That photo was immediately sent to the head of maintenance and the compound’s second-in-command. Read that as: Paul meant business.

Paul sent a kinder version of this message: Listen, we have had ants, cockroaches, spiders and countless flying bugs that swarm our home nearly every evening. The maintenance team has been great at spraying when we ask but obviously what they’re doing isn’t working so please let me know when an exterminator will be here. And he attached the photo.

The next day a maintenance tech came in to spray around the air conditioner. “No,” Paul tried to explain to a man whose first language is not English. “You need to take the unit off the wall. There is a hole in the wall behind. Must spray behind.”

It took a little while but the guy got the gist and did as Paul asked. Paul was pleased with the turnout, the guy finished and we were happy. Until those damn bugs came back. Paul said that time they were coming from our kitchen island that is really a peninsula because it sticks out of one wall. Again, the area is neither sealed properly nor installed flush because standards are different in the third world so we have some holes.

Again Paul asked for the exterminator. Late last week, three amazing men in masks arrived at our apartment, spraying inside and out. We were instructed to remove every item from every cabinet and Paul showed them the areas requiring specific attention: the exterior door, the two windows, the island, the area behind the air con unit and the cabinets. These guys sprayed everywhere.

Noticing the masks dangling from the men’s necks, we knew we needed to vacate so we headed down the hill for a little more than an hour. When we returned, it was almost like we were moving out of our apartment.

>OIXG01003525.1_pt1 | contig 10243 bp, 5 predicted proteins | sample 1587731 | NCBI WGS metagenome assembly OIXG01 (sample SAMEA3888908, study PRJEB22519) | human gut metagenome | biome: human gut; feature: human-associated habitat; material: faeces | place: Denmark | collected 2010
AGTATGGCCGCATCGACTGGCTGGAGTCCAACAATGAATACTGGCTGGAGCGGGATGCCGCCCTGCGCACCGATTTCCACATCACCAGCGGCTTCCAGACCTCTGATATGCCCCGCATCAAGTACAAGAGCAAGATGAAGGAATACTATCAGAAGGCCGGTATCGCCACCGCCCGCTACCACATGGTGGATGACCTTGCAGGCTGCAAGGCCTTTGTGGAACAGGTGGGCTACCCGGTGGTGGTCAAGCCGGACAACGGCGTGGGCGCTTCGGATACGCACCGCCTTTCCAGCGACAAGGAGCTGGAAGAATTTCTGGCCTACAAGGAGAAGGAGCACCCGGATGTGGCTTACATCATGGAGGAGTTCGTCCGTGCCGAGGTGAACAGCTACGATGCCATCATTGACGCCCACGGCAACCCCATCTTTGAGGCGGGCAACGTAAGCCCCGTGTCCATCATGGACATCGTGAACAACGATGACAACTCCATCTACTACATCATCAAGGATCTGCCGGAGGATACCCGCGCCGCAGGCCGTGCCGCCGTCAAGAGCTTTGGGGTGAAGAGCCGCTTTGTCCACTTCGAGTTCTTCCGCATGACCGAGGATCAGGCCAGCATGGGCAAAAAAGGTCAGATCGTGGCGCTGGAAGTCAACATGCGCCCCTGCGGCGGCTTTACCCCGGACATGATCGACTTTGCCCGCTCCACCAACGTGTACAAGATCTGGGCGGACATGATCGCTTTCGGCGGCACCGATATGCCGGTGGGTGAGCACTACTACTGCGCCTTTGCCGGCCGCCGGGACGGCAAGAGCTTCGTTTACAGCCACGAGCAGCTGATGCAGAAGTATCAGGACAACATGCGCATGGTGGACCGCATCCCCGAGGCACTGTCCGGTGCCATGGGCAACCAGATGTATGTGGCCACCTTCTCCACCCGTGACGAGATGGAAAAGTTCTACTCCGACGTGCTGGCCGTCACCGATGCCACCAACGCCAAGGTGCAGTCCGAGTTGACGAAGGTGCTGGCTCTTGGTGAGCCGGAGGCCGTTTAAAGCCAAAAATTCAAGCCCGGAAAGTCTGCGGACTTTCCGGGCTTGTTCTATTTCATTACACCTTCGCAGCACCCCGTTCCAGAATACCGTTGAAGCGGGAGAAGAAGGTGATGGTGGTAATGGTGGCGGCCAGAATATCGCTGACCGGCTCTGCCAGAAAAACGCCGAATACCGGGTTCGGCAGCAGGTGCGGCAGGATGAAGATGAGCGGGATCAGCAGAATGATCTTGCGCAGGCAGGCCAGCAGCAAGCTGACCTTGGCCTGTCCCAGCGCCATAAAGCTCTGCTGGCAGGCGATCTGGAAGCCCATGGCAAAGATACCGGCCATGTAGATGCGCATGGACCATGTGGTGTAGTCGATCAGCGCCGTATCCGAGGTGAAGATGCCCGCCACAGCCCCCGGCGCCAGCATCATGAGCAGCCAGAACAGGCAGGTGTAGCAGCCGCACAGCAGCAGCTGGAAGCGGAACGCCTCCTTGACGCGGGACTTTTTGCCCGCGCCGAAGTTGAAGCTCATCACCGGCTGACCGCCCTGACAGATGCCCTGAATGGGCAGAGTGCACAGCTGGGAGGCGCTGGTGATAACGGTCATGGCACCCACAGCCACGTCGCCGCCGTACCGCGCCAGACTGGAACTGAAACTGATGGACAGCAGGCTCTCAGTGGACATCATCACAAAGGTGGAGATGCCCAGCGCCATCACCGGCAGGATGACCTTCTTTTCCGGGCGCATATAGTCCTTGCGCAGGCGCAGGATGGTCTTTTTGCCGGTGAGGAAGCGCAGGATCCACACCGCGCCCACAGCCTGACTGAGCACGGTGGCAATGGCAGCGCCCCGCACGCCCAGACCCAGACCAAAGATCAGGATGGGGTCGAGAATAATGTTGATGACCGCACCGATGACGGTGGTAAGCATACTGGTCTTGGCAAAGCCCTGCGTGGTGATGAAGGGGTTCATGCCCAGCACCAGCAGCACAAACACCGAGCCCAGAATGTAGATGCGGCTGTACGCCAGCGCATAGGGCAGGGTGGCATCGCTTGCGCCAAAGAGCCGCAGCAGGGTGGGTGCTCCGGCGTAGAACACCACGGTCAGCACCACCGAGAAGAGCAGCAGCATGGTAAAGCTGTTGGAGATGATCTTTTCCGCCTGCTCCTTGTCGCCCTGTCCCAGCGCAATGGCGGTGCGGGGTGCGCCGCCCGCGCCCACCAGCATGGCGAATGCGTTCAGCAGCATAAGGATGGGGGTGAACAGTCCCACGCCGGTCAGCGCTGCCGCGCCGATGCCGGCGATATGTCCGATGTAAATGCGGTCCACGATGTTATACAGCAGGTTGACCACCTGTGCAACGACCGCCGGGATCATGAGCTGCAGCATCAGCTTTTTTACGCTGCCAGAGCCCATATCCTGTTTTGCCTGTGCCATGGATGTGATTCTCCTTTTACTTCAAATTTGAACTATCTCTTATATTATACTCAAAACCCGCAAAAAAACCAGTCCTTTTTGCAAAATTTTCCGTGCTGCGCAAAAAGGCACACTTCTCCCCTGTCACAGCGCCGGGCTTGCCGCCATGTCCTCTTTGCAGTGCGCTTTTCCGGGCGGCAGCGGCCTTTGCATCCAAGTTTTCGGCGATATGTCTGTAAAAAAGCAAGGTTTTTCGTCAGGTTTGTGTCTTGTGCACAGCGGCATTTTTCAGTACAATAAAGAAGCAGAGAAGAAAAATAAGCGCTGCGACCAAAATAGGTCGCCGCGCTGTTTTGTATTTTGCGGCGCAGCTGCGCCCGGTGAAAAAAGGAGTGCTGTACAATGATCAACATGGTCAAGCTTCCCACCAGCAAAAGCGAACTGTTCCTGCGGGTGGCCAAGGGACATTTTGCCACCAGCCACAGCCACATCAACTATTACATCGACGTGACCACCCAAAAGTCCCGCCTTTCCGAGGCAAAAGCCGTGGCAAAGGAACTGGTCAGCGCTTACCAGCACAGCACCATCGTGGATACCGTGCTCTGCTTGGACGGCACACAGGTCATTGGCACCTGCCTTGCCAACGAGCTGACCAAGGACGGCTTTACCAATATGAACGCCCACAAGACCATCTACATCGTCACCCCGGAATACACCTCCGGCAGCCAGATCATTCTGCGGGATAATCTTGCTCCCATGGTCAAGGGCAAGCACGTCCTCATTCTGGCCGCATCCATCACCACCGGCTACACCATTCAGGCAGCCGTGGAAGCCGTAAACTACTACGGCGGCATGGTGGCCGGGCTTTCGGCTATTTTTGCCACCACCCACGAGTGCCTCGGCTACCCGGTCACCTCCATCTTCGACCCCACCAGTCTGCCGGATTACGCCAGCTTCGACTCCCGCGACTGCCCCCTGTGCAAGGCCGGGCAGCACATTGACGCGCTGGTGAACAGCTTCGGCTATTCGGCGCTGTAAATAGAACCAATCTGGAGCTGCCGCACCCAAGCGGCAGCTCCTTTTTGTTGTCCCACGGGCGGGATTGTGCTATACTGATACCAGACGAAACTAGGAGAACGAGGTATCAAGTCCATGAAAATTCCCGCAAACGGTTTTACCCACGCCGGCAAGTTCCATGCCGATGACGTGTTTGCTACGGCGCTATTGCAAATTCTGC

Did I mention I had recently gone to the store? We had quite a bit of stuff.

I promise our house doesn't usually look like this.

Our previously-concealed kitchen items were strewn all over the living room and kitchen area on four separate desk or countertops. The floors, cabinets and baseboards were covered in bug spray residue. If ever there was an evening for spring cleaning, that was the evening.

Paul started to dial housekeeping at 4:30 so that someone could come up and mop the floors but I immediately pressed my finger to the hook and halted the call. While my husband will have the housekeeper do anything and everything for him, even at the end of the work day, I am not a fan of having people do for me what I am quite capable of doing myself.

Having someone do deep or non-traditional cleaning once a week is fine by me – especially when I do not have the tools or the time to do so (obviously I have the time now), but I am not about to call someone who has just completed a day’s work – one of six in the week – to mop my floor while I sit by and watch.

When Paul and I got back to the apartment, we began wiping down the cupboards and putting away the goods. I continued cleaning organizing the reachable surfaces while Paul filled the bucket and mopped the floor. We finished in roughly the same time, finishing a bigger task than we both originally conceptualized.

I enjoyed the opportunity to scrub down and re-reorganize my kitchen. I had just reorganized one area a week before but that method did not solve all of my issues so I was definitely ready to give it another go. Oh, and those annoying flying bugs that Paul thought were living in our walls? They were. Flying termites. Yes, flying termites. They are a big problem around these parts. Good riddance.

UPDATE: We do not have air-tight plastic, glass or stainless containers for our dry goods. I did not want to buy any since we have some in storage. I do keep all of the dry goods in ziplock bags and place grains, flours and rice in the freezer for a bit before putting them on the shelves. This is something I have done in the past and it has worked very well. I knew to throw away the cupboard goods before we left for 2+ months but I forgot. No issues since.